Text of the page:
Acclaimed Playwright Terrence McNally Dies Of Coronavirus At Age 81
Acclaimed playwright Terrence McNally has died of complications due to coronavirus.
McNally’s death was confirmed by his spokesperson. One of the greatest American playwrights of his generation, died Tuesday at Sarasota Memorial Hospital in Sarasota, Florida. He was 81. The writer of Kiss of the Spider Woman and Frankie and Johnny was a survivor of lung cancer who lived with chronic obstructive pulmonary disease (COPD). The Tony Award-winning playwright is survived by his husband, Broadway producer Tom Kirdahy.
Tributes have arrived on Twitter from stage luminaries including Lin-Manuel Miranda. “Heartbroken over the loss of Terrence McNally, a giant in our world, who straddled plays and musicals deftly,” he tweeted. “Grateful for his staggering body of work and his unfailing kindness.”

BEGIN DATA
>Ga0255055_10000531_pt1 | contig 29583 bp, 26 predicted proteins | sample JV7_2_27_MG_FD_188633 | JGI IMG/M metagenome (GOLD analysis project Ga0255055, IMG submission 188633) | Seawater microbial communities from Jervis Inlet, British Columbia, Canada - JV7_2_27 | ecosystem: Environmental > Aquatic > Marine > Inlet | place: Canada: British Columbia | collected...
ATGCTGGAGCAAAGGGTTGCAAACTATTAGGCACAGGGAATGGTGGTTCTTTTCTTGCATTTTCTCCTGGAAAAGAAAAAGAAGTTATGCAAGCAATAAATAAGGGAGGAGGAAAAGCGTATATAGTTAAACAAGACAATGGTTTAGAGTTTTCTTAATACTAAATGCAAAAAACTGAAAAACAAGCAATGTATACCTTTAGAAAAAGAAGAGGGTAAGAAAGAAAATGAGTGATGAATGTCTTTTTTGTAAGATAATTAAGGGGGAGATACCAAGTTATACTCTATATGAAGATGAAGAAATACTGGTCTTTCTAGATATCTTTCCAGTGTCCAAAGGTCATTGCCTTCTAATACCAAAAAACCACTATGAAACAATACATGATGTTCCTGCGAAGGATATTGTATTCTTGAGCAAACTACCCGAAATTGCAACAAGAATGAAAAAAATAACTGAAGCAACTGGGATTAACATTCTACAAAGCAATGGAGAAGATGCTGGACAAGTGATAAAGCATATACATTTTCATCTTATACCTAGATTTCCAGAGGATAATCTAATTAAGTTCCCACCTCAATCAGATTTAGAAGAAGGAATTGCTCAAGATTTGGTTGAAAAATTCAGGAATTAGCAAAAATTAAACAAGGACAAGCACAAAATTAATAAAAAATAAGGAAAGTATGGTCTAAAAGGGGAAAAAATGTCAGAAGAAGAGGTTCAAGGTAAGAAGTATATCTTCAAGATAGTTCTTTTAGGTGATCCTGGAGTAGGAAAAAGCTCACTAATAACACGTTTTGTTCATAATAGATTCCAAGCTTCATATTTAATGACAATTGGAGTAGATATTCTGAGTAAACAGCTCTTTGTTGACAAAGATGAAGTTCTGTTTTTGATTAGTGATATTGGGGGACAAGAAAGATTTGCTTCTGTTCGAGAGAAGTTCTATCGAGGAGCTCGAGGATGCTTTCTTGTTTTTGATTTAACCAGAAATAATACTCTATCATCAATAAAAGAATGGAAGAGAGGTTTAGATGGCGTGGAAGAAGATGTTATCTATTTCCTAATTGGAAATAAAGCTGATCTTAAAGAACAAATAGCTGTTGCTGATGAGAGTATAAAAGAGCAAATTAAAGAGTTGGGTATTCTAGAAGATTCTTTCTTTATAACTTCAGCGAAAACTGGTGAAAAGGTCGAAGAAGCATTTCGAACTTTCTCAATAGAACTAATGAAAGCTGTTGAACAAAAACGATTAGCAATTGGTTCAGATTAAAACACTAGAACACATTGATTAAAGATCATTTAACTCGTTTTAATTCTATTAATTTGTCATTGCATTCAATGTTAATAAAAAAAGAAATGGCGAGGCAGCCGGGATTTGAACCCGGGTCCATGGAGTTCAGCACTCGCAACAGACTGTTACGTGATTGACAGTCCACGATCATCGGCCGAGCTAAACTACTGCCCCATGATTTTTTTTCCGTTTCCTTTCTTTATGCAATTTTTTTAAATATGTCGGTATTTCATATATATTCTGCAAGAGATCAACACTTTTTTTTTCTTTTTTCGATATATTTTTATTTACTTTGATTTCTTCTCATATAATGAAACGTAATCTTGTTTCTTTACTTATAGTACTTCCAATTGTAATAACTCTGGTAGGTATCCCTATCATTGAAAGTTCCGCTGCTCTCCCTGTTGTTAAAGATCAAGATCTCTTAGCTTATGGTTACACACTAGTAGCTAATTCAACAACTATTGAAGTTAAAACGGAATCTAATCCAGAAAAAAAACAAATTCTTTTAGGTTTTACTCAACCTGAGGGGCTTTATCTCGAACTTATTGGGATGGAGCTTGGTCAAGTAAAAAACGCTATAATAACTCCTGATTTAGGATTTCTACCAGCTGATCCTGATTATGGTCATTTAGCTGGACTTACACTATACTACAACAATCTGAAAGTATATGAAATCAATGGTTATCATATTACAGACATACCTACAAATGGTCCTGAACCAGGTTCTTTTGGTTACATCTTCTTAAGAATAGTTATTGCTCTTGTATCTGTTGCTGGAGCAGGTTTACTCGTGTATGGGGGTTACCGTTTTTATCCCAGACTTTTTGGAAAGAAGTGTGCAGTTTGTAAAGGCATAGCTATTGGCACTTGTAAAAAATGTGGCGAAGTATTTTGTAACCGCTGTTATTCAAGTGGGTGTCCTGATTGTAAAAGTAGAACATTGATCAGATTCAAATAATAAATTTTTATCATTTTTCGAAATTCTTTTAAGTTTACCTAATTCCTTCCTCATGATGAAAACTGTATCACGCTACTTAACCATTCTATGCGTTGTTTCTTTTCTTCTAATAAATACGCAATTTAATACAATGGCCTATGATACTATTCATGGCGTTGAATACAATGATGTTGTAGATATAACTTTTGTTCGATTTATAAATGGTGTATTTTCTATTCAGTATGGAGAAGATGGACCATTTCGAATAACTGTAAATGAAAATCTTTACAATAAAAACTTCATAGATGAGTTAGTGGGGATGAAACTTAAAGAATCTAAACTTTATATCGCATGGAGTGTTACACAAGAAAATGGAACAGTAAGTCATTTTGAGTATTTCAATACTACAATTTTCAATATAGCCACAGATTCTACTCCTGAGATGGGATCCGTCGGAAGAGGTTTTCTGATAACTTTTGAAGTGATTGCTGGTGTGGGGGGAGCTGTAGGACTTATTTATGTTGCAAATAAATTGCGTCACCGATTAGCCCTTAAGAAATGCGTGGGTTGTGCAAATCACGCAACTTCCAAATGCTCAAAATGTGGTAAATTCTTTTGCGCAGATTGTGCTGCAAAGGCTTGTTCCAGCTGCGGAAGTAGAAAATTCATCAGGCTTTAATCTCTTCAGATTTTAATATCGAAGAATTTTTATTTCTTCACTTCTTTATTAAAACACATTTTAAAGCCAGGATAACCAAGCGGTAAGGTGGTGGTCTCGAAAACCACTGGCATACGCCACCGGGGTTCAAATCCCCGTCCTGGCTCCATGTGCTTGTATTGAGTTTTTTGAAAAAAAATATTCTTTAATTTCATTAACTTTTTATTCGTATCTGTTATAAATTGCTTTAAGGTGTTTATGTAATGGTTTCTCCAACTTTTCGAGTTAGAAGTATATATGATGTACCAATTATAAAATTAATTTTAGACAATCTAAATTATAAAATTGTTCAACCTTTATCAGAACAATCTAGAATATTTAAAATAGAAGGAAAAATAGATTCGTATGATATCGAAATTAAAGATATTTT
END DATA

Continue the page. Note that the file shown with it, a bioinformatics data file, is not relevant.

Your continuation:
Actor Patrick Wilson, who starred in two shows written by McNally, including The Full Monty, also tweeted: “He had a monumental impact on my career and will be missed.” Many others including Chita Rivera and actor Jason Alexander also commented on Twitter to express their condolences.
McNally’s long career began in 1961 when John Steinbeck asked him to work together on a number of projects, including a musical version of East of Eden. Throughout the 60s, McNally wrote a number of plays, including Noon, Next directed by Elaine May and And Things That Go Bump In The Night, which drew criticism at the time for its gay content.
Terrence McNally Plays
McNally was a four-time Tony Award winner, recipient of the 2019 Tony Award for Lifetime Achievement in the Theatre, and 1994 Pulitzer Prize nominee. He wrote landmark and popular plays and musicals including Master Class, Ragtime, The Ritz, Frankie and Johnny in the Clair de Lune, The Full Monty, Love! Valour! Compassion!, Kiss of the Spider Woman and The Rink. His more recent productions include Anastasia and Mothers and Sons.